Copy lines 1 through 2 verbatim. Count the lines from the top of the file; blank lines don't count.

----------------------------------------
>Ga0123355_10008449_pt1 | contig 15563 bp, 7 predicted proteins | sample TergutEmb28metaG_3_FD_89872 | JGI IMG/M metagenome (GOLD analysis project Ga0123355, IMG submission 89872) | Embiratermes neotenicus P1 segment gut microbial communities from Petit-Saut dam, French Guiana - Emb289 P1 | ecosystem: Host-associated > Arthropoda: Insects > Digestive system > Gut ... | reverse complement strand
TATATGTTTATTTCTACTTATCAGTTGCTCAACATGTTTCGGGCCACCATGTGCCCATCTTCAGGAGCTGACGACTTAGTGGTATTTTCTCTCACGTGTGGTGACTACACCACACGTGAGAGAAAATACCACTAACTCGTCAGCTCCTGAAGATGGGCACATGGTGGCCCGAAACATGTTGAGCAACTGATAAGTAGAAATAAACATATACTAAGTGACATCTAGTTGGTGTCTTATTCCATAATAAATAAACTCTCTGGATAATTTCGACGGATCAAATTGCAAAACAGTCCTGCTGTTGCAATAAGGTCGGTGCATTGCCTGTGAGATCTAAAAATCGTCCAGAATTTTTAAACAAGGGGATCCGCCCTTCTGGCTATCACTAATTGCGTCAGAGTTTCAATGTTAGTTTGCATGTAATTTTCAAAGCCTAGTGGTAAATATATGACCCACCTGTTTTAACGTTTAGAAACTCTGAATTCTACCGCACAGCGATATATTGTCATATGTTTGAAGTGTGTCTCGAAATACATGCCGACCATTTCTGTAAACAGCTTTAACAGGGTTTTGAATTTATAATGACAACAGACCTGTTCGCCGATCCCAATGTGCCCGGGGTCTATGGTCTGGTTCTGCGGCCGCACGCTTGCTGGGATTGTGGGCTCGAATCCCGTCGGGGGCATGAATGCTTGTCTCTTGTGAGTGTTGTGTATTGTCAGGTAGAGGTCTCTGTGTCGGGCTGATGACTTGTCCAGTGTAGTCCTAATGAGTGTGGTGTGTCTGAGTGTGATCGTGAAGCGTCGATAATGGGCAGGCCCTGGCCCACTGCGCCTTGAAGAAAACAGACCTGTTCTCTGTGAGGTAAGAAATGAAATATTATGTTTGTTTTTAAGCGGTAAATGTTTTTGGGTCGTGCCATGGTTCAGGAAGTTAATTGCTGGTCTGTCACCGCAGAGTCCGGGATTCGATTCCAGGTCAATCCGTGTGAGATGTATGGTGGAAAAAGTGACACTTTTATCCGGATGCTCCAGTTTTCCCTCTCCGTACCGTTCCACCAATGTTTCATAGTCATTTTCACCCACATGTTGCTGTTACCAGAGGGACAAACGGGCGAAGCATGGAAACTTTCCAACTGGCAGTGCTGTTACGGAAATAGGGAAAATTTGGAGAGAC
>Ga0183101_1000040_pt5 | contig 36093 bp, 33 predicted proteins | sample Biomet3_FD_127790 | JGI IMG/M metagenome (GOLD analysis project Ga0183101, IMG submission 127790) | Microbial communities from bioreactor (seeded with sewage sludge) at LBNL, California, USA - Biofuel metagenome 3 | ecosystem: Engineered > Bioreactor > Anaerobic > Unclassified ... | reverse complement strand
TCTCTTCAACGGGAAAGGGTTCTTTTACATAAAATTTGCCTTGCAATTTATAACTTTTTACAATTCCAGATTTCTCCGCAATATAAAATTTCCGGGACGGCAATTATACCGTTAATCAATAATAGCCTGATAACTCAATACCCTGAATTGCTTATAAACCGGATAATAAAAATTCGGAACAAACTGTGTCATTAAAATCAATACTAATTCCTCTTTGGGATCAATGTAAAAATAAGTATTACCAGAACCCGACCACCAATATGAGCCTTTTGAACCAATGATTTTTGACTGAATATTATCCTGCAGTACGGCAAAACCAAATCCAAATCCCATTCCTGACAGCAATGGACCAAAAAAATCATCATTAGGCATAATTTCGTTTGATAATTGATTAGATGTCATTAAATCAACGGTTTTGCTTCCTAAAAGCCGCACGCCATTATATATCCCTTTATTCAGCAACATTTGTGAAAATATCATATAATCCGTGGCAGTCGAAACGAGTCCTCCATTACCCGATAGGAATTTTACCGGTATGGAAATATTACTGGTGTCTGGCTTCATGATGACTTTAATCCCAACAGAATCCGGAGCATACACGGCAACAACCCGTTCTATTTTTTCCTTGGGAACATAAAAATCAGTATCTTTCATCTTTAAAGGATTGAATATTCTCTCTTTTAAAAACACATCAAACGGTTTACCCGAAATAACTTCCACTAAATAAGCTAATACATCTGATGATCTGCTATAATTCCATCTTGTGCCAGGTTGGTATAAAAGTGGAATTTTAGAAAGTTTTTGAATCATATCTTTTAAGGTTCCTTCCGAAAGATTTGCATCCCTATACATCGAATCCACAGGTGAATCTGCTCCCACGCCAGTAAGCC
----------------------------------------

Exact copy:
>Ga0123355_10008449_pt1 | contig 15563 bp, 7 predicted proteins | sample TergutEmb28metaG_3_FD_89872 | JGI IMG/M metagenome (GOLD analysis project Ga0123355, IMG submission 89872) | Embiratermes neotenicus P1 segment gut microbial communities from Petit-Saut dam, French Guiana - Emb289 P1 | ecosystem: Host-associated > Arthropoda: Insects > Digestive system > Gut ... | reverse complement strand
TATATGTTTATTTCTACTTATCAGTTGCTCAACATGTTTCGGGCCACCATGTGCCCATCTTCAGGAGCTGACGACTTAGTGGTATTTTCTCTCACGTGTGGTGACTACACCACACGTGAGAGAAAATACCACTAACTCGTCAGCTCCTGAAGATGGGCACATGGTGGCCCGAAACATGTTGAGCAACTGATAAGTAGAAATAAACATATACTAAGTGACATCTAGTTGGTGTCTTATTCCATAATAAATAAACTCTCTGGATAATTTCGACGGATCAAATTGCAAAACAGTCCTGCTGTTGCAATAAGGTCGGTGCATTGCCTGTGAGATCTAAAAATCGTCCAGAATTTTTAAACAAGGGGATCCGCCCTTCTGGCTATCACTAATTGCGTCAGAGTTTCAATGTTAGTTTGCATGTAATTTTCAAAGCCTAGTGGTAAATATATGACCCACCTGTTTTAACGTTTAGAAACTCTGAATTCTACCGCACAGCGATATATTGTCATATGTTTGAAGTGTGTCTCGAAATACATGCCGACCATTTCTGTAAACAGCTTTAACAGGGTTTTGAATTTATAATGACAACAGACCTGTTCGCCGATCCCAATGTGCCCGGGGTCTATGGTCTGGTTCTGCGGCCGCACGCTTGCTGGGATTGTGGGCTCGAATCCCGTCGGGGGCATGAATGCTTGTCTCTTGTGAGTGTTGTGTATTGTCAGGTAGAGGTCTCTGTGTCGGGCTGATGACTTGTCCAGTGTAGTCCTAATGAGTGTGGTGTGTCTGAGTGTGATCGTGAAGCGTCGATAATGGGCAGGCCCTGGCCCACTGCGCCTTGAAGAAAACAGACCTGTTCTCTGTGAGGTAAGAAATGAAATATTATGTTTGTTTTTAAGCGGTAAATGTTTTTGGGTCGTGCCATGGTTCAGGAAGTTAATTGCTGGTCTGTCACCGCAGAGTCCGGGATTCGATTCCAGGTCAATCCGTGTGAGATGTATGGTGGAAAAAGTGACACTTTTATCCGGATGCTCCAGTTTTCCCTCTCCGTACCGTTCCACCAATGTTTCATAGTCATTTTCACCCACATGTTGCTGTTACCAGAGGGACAAACGGGCGAAGCATGGAAACTTTCCAACTGGCAGTGCTGTTACGGAAATAGGGAAAATTTGGAGAGAC